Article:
Statement by H.E. Archbishop Bernardito Auza
Apostolic Nuncio, Permanent Observer of the Holy See
to the United Nations
Seventy-fourth Session of the United Nations General Assembly
First Committee: General and complete disarmament
New York, 18 October 2019
I congratulate you on your assumption of the chair and ensure our cooperation in pursuing the Committee’s vital work to advance international peace and security.
Our discussion on general and complete disarmament comes after the significant events, held during the recently concluded High-Level Week of the General Assembly, of the XI Conference to Facilitate the Entry into Force of the Comprehensive Nuclear Test Ban Treaty and the General Assembly High-Level Plenary Meeting to commemorate and promote the International Day for the Total Elimination of Nuclear Weapons. With regard to the latter, I wish to, once again, recall the words that Pope Francis addressed to the participants of a 2017 Symposium held in the Vatican, when he said, “the threat of the use [of nuclear weapons], as well as their very possession, is to be firmly condemned. For they exist in the service of a mentality of fear that affects not only the parties in conflict but the entire human race.” He called on the international community not to be beguiled by the false sense of security engendered by nuclear and other weapons of mass destruction; rather, as members of the one human family, to base their security on the fundamental principles of universal fraternity and solidarity.
This Committee considers a wide spectrum of specific concepts and proposals to achieve the elimination of nuclear weapons. The Holy See urges their detailed examination with the objective of establishing — by consensus to the greatest extent possible — actionable steps to reduce the prominence of nuclear weapons in global security through verifiable measures, towards the achievement of a nuclear-weapon-free world. My Delegation urges governments possessing nuclear weapons to reconsider any plans to “modernize” nuclear capabilities, whether for missiles, aircraft, submarines, or warheads. These developments risk expanding instead of reducing the role of nuclear weapons in global security. The Holy See also strongly urges all governments concerned to ratify the Comprehensive Nuclear-Test-Ban Treaty (CTBT), so that it may finally enter into force as a bulwark against the further development of nuclear weapons, and as a necessary complement to the Non-Proliferation Treaty (NPT).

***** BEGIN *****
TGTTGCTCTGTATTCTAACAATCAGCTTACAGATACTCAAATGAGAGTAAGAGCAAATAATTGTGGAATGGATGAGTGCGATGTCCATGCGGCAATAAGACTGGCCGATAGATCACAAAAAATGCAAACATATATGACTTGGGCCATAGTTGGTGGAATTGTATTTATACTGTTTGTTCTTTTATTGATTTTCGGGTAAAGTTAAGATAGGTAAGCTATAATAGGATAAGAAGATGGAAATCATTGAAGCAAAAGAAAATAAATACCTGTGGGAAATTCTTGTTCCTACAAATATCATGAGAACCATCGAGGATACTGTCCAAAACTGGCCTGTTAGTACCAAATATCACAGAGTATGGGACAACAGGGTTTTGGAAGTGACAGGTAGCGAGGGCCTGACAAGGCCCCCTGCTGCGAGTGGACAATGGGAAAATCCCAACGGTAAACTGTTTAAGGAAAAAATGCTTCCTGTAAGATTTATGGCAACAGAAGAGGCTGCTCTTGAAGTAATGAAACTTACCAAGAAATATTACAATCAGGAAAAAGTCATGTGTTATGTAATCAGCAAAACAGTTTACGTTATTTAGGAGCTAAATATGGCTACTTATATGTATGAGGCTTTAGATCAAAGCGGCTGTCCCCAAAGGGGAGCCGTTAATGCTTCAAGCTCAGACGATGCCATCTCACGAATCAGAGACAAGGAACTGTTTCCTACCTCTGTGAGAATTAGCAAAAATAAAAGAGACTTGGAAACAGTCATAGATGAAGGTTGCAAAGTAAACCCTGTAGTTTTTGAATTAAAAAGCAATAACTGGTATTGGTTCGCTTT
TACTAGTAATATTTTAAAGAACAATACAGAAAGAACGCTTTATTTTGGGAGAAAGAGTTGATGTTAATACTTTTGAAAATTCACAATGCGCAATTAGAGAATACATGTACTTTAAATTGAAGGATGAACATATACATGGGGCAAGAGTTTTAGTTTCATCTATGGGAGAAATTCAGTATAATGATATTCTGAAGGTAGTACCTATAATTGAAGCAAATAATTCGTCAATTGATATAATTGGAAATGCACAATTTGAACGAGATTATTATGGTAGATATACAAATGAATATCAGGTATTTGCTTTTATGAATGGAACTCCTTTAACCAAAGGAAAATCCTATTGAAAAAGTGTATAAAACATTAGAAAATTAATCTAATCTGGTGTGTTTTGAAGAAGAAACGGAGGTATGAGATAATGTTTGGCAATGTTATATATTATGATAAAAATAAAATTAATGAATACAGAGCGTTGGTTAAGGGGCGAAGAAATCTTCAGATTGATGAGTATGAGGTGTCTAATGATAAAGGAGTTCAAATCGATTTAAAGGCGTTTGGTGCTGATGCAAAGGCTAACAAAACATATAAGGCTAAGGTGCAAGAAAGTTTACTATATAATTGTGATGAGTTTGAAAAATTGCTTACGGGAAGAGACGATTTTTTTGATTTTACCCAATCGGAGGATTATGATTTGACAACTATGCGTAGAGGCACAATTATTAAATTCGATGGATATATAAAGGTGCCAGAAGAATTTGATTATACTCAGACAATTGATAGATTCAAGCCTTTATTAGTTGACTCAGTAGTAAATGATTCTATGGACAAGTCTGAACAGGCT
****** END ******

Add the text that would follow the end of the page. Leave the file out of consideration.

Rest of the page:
The United Nations has no lack of fora where components of nuclear disarmament can be considered and negotiated. The Disarmament Commission has nuclear disarmament, transparency and confidence-building measures for outer space on its current agenda. It is well positioned to meet its goals. Indeed, transparency and confidence-building measures for outer space will strengthen stability by protecting the monitoring and verification assets that help make disarmament obligations function reliably.
At the same time, it is unfortunate that the Conference on Disarmament has been unable, for years, to agree on further steps in support of the elimination of nuclear weapons. Its members have the serious responsibility to work together to overcome this impasse. Mounting tensions in South Asia have increased the risks of armed conflict between nuclear-armed neighbors. Agreement to cease the production of fissile materials for nuclear weapons would help reduce such risks. All nuclear-weapons-possessing States are members of the Conference on Disarmament. With greater determination, the Conference could begin negotiations on steps that would move the world toward a security paradigm in which nuclear weapons are no longer present. Furthermore, modifications of conventional forces related to nuclear weapons for deterrence purposes should also be brought under negotiation. Both nuclear and conventional forces fall under the purview of the Non-Proliferation Treaty (NPT), whose Article VI demands the achievement of nuclear disarmament within the context of “general and complete disarmament under strict and effective international control.”
I conclude by recognizing the International Partnership for Nuclear Disarmament Verification, in which the Holy See participates as an Observer. This important confidence-building effort, which has been under way for some time, provides input for verification mechanisms that support the objective of strengthening global security without reliance on nuclear weapons.
Thank you, Mr. Chair.